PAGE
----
Attorneys for Jose Huizar are preparing to challenge the methods used to choose the federal grand jurors that indicted the suspended Los Angeles city councilman on public corruption charges, according to court papers.
Huizar’s lawyers indicate they wish to question whether the grand jury in their client’s case represented “a fair cross-section of the community,” the papers, which were obtained Friday,
Attorneys aren’t seeking juror names, but want, among other things, attendance records and reasons for the possible absences of any grand jurors who indicted Huizar. Such information “may reveal the demographic effects that the current pandemic had on the operation and composition of the grand jury in this case,” the document states.
The joint notice of motion to inspect grand juror selection records, filed Thursday in Los Angeles federal court, contains the response of prosecutors to each of the defense requests.
“Defendant has not offered any explanation as to why he requires these particular records to prepare to challenge the Court’s grand jury selection procedures,” is a response that is repeated several times by the prosecution.
Huizar’s side is also asking for records of exactly when grand jurors were summoned, as well as the juror number assigned to each grand juror who returned the 34-count federal racketeering indictment on July 30.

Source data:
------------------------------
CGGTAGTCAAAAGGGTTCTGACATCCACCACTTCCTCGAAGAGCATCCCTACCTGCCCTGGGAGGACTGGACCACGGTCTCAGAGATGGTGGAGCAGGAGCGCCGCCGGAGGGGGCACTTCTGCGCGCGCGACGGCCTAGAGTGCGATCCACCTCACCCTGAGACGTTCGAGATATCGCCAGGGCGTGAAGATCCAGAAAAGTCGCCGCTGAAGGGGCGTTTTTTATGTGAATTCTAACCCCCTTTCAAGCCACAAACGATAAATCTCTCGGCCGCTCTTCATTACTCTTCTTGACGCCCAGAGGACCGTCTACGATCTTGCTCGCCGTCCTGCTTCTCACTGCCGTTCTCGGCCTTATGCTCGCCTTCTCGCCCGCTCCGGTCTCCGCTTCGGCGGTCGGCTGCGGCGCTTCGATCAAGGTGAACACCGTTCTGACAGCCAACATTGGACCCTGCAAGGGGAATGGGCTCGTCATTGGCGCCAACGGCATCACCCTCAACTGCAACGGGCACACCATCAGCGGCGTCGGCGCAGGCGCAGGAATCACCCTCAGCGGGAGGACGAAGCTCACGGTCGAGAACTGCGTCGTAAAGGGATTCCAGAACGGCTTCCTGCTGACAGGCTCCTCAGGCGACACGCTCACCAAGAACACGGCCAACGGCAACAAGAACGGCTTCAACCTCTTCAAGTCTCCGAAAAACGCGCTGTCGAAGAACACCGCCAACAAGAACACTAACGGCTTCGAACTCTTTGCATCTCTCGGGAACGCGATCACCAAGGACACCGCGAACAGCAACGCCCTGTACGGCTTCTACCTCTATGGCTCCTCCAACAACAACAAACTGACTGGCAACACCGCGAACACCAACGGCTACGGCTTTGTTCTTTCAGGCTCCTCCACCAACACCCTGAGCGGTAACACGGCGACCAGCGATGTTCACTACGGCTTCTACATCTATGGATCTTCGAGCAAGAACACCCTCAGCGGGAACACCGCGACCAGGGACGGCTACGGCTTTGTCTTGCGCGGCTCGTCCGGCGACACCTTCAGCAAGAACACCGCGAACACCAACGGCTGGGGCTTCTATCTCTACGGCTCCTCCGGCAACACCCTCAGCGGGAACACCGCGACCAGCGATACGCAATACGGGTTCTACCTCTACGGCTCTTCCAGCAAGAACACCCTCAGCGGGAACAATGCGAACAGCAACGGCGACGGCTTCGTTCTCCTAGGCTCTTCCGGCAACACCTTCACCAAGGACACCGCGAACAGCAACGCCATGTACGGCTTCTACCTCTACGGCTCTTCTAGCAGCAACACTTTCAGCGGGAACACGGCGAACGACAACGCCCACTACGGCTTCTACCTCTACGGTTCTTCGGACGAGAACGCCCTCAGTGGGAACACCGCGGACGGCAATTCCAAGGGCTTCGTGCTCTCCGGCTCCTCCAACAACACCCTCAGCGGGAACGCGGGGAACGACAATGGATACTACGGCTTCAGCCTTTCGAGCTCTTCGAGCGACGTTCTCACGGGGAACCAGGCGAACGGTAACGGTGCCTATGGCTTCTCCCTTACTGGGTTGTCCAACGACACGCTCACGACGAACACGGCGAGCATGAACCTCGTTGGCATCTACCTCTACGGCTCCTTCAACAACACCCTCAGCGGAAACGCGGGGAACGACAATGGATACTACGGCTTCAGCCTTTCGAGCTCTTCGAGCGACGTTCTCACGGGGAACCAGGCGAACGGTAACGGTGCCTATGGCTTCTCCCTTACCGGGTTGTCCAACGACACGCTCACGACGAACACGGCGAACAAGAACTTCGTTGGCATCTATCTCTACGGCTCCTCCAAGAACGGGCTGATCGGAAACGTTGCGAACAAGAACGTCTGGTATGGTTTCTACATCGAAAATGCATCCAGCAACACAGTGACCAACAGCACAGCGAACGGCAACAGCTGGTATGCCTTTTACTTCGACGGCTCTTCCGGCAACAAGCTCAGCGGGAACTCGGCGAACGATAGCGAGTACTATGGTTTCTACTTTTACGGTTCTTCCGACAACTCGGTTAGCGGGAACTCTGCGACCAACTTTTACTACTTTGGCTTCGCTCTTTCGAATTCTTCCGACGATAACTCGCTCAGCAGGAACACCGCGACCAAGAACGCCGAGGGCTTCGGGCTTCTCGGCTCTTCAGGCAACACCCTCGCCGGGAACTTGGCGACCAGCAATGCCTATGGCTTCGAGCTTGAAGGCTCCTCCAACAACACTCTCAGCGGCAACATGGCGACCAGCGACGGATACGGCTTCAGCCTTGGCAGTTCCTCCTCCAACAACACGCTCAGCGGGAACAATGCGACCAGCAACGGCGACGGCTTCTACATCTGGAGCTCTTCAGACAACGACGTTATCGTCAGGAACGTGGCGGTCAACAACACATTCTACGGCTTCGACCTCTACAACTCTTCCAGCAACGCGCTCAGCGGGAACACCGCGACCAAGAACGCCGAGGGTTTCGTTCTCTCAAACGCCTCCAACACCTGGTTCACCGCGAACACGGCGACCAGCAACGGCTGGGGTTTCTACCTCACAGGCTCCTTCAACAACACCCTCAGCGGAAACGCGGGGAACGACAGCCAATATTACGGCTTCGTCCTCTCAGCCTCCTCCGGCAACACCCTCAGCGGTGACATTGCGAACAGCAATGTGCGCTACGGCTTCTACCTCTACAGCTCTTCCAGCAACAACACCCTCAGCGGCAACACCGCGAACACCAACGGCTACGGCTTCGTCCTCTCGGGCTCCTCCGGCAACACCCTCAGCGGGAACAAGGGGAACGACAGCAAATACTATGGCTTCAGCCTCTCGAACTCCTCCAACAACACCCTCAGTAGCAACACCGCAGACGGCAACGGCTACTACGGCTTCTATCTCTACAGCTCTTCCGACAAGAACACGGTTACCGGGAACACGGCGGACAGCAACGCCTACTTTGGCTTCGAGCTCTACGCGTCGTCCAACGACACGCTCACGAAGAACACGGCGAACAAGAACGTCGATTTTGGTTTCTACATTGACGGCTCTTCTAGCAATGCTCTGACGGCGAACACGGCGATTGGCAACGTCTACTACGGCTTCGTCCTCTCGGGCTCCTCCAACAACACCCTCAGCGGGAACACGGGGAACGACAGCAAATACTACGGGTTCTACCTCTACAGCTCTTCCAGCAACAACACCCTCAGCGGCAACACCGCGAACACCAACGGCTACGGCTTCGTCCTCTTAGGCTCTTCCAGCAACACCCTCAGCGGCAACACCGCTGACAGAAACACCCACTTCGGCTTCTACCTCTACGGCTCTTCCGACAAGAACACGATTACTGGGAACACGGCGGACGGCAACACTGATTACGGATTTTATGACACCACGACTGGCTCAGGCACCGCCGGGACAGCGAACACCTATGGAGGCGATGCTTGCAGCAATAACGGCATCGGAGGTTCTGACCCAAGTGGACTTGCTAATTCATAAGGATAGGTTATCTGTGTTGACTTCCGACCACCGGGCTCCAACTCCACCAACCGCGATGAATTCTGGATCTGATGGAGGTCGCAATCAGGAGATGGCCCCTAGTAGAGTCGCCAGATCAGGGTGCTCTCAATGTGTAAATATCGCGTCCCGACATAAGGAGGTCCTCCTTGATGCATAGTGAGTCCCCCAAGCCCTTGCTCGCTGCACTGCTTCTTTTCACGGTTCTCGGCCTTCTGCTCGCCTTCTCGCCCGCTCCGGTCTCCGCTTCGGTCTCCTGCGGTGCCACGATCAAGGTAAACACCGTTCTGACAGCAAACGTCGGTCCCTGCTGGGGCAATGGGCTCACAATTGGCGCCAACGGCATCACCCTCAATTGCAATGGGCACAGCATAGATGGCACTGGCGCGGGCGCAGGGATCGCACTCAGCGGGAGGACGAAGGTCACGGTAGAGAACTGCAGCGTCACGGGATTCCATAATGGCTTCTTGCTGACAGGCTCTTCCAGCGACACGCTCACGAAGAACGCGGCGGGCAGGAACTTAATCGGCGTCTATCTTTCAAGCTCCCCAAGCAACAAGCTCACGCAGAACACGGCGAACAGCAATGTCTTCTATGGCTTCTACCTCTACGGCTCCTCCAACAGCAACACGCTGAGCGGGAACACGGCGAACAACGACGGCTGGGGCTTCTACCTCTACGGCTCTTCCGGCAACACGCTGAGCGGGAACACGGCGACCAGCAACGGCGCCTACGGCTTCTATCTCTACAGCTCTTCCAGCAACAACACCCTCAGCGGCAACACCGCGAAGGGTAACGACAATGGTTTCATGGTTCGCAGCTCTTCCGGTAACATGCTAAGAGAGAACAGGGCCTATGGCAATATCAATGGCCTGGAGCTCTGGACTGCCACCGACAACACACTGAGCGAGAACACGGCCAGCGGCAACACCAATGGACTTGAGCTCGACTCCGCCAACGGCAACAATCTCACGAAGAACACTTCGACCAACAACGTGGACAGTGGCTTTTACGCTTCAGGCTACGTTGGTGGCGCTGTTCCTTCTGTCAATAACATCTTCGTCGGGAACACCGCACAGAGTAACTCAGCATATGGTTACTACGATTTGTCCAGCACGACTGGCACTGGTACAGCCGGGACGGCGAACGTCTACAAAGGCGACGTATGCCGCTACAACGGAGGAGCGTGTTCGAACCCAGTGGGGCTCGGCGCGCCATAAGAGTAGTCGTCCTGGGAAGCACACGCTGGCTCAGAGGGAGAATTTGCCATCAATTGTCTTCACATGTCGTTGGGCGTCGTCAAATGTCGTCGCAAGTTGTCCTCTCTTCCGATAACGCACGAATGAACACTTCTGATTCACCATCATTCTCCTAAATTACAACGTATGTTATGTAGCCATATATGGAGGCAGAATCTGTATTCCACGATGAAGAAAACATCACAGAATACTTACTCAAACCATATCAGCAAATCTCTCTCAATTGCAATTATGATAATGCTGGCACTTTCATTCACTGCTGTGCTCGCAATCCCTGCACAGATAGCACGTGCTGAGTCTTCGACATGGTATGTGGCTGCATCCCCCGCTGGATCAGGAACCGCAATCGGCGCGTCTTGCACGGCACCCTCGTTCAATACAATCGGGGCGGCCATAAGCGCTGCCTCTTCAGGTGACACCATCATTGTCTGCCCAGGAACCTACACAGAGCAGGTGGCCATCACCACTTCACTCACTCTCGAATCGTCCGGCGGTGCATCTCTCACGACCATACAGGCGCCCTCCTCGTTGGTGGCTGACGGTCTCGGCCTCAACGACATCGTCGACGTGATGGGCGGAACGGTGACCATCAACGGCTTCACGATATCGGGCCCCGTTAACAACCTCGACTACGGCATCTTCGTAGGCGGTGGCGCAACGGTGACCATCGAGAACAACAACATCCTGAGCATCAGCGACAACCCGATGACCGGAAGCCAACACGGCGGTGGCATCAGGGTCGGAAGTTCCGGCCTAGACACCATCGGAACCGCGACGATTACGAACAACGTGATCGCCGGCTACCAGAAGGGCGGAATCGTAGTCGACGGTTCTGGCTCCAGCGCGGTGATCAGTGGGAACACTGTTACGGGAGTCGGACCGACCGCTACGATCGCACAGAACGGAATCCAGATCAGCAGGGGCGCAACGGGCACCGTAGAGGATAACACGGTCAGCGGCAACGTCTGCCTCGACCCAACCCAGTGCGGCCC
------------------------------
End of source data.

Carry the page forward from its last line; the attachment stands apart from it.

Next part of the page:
“Although 23 persons were initially seated on the grand jury, as few as 16 could have constituted the quorum which deliberated and returned Mr. Huizar’s indictment,” according to the defense.
A Nov. 2 court hearing is scheduled.
Huizar, 52, is accused of accepting $1.5 million in bribes from developers in exchange for his support of downtown building projects. He has pleaded not guilty and faces trial next June.
He was stripped of all his committee assignments in November 2018 following FBI searches of his home and offices and was suspended by the council in June of this year.
Kevin de Leon, a former California Senate president pro tem, was appointed Oct. 13 to the District 14 seat. Huizar would have been termed out after next month’s election.
Huizar and five others were charged as a result of operation “Casino Loyale,” an FBI investigation into corruption at Los Angeles City Hall. The other defendants have pleaded guilty and await sentencing.
Prosecutors told U.S. District Judge John Walter that they expect the Huizar trial to last about 20 days, and that it will involve between 40 and 45 witnesses.